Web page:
A very mixed bag of a fortnight. Week 1 was a real dud, other than popping back to my parents' and seeing Lola.
I started listening to the new Kermode and Mayo podcast because I needed to listen to something familiar, chill and comforting, and outside of the obscenity of hearing them do ad reads, it is extremely charming how it's exactly the same as it was back when I last listening regularly in uni. (One recent episode had them looking back at a newspaper clipping from when they did Star Wars Episode 1 premiere coverage in 1999, and it sounds like they were exactly the same then too.)
Week 2 has been a bit better, though! We're finally starting to transition into autumn proper—"sunny" no longer really means "warm", and we've had to get the winter duvets out of the cupboard. Much as I love summer and the long days, I'm really up for this. I'm way more comfortable at this temperature, and it better suits my preferred colour palette for clothing.
One good thing that's happened this fortnight is that CM's got into Community. I started watching Community in sixth form, around the time the second series was airing, but I most strongly associate it with university (even though the majority of the time it was actually airing while I was at university it was series 4 and on, and therefore not good). This was at least in part, I think, because I spent a good deal of (early) university introducing people to it, so much like Arrested Development I have almost perfect recall of the first 10 or so episodes. Coming back to it now, while I think it's attracted a mildly insufferable Firefly-esque fan following (I saw just yesterday that they're making a film now—come on guys, it's been over ten years) it's still a really solid, funny show.
Because of this, and out of a need for more audio comfort than Kermode and Mayo alone can provide, I've been going back through Study Group, a podcast by Kieron Gillen and friends which I listened to back on its original release in 2015, specifically about the second series of Community (the best series). I don't usually feel like I have this reaction to podcasts, but I did a little bit for this one. I think it just put me back in time a bit: so much of my time—and so many of my conversations with my friends—used to be the kind of ones which are had on the show, about the media we all consumed. (Community, in particular, is a show that is laser-targeted toward hyper-media-literate smart alecks who watch too much other TV.)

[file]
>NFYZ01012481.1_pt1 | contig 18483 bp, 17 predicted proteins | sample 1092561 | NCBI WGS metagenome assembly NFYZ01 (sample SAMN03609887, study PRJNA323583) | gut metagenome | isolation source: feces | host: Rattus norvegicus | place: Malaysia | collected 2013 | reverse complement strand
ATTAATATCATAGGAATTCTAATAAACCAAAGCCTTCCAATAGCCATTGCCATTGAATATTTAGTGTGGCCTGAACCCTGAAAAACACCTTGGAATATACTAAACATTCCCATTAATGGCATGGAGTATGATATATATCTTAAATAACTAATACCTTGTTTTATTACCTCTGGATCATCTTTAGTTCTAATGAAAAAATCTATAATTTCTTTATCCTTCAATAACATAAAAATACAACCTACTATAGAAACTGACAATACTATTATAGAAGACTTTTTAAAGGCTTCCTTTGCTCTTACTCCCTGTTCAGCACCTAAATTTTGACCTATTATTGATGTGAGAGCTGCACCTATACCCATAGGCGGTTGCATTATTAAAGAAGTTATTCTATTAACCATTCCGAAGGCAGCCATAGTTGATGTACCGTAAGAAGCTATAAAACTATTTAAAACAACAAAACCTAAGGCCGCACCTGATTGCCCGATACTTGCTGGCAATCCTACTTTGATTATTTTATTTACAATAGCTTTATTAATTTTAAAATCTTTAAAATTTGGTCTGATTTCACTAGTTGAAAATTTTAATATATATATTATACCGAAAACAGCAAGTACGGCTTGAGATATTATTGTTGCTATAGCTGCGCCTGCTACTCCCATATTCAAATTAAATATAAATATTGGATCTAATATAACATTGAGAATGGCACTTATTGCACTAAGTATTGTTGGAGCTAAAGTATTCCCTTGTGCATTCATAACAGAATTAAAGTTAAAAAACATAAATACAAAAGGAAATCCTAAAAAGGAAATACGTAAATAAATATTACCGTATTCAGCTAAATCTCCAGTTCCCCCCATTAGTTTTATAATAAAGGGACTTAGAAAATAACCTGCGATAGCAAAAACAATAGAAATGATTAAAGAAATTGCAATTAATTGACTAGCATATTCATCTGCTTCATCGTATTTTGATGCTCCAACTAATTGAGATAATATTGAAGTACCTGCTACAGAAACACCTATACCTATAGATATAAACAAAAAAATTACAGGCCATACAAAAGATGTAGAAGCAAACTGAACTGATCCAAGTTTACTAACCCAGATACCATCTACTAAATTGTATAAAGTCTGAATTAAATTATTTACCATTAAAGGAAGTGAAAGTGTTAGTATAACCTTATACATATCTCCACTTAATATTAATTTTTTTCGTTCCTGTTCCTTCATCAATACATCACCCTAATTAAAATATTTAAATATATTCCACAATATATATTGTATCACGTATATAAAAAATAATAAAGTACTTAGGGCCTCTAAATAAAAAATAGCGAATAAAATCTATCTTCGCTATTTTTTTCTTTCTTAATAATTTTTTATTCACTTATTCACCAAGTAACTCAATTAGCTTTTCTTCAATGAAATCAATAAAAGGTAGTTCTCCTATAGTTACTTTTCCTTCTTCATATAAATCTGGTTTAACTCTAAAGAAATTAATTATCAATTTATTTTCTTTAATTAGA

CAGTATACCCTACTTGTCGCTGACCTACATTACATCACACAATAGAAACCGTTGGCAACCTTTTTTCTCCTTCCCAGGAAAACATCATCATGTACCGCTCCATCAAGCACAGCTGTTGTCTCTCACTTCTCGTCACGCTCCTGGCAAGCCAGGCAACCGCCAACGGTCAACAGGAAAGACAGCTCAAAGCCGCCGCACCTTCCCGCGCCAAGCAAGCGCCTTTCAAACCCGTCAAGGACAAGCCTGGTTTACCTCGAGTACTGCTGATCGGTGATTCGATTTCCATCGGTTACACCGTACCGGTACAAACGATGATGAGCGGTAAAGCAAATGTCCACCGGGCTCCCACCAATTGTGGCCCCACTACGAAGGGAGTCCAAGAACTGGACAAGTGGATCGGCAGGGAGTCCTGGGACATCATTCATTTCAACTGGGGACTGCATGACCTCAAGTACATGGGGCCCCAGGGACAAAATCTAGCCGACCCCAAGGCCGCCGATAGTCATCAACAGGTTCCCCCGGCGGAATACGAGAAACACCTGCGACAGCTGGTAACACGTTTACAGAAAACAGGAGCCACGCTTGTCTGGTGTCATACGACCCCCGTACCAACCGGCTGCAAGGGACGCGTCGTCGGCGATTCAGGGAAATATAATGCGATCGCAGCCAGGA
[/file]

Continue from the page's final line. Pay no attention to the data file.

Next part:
For quite a while, though, that's not really been true—partly due to shifting friendships, partly due to the onset of adulthood and what that does to your time, partly just due to changing preoccupations. It was starting to become untrue around the time that the podcast first released: I remember distinctly losing interest in Game of Thrones around that time, and it was also when, after years of struggling through, Doctor Who finally threw me off. I just wasn't really Watching Shows as much any more. Maybe some of it was that the prestige-y shows I liked weren't really around, or at least not in the same way? Was that when the Golden Age was on the way out; when streaming was fully on the rise? I'm not really sure.
Anyway, Study Group is a nice warm bath show; one of the hosts also did a video game radio show/podcast I used to listen to, One Life Left, which I checked and appears to be still going! I'm always impressed by things that somehow just keep going; podcasts which are 'the first x' or 'an early successful x' always seem to have an imperial phase where they do a lot of extra-podcast stuff, get a lot of attention, then fall off doing that and peter out as the shape of the hosts' lives change (the classic blogger's 'one post, two post, sorry-I'll-do-more final post' dance). If you're lucky, you get to go the Memetic Hazard route and go on, sporadically, forever.
Speaking of Community and podcasts: I forgot John Oliver is in it! For me at the time, of course, he was the guy who was on early series of Mock The Week, and responsible for The Bugle's increasing infrequency. Despite finding his latter-day regeneration into Jon Stewart heartily insufferable (which seems recent to me but has in fact been going since 2014; I have no sense of relative temporal positioning), the fact that he kept doing The Bugle even afterhe had his own big American TV show has always endeared him to me. The money can't have been any good; he just wanted to carry on having fun with his friend.
Last Community observation (maybe I should've done a separate post but hey-ho): a lot of the jokes about gender, sexuality, race etc relations feel edgier today than I think they did at the time. I also think if this show were being made today, Britta would be treated differently. Her job is to provide largely correct, if sometimes crowbarred-in structural political critiques (which she will often somewhat undermine by 'acting against the point' of them for comedic effect later on) and then getting treated as a killjoy by everyone else. I can't say this with any great certainty—as I've established, with a few exceptions, I don't really watch modern TV any more—but intuitively it feels like if you were doing it today she wouldn't be the butt of so many jokes?
To end, I have contracted a really wretched cold-in-reverse. Usually my colds start with the sneezing and proceed (if they're bad enough) to a sore throat; this one has decided to go backwards. Though I felt like absolute garbage all afternoon yesterday, I popped out to get some stuff for lunch and found myself wandering past the Enough Is Enough protest that had settled at the Level. It was very comforting to see so many familiar faces—and so many unfamiliar ones—out in support. Had to keep my distance so I didn't give them all a cold, though!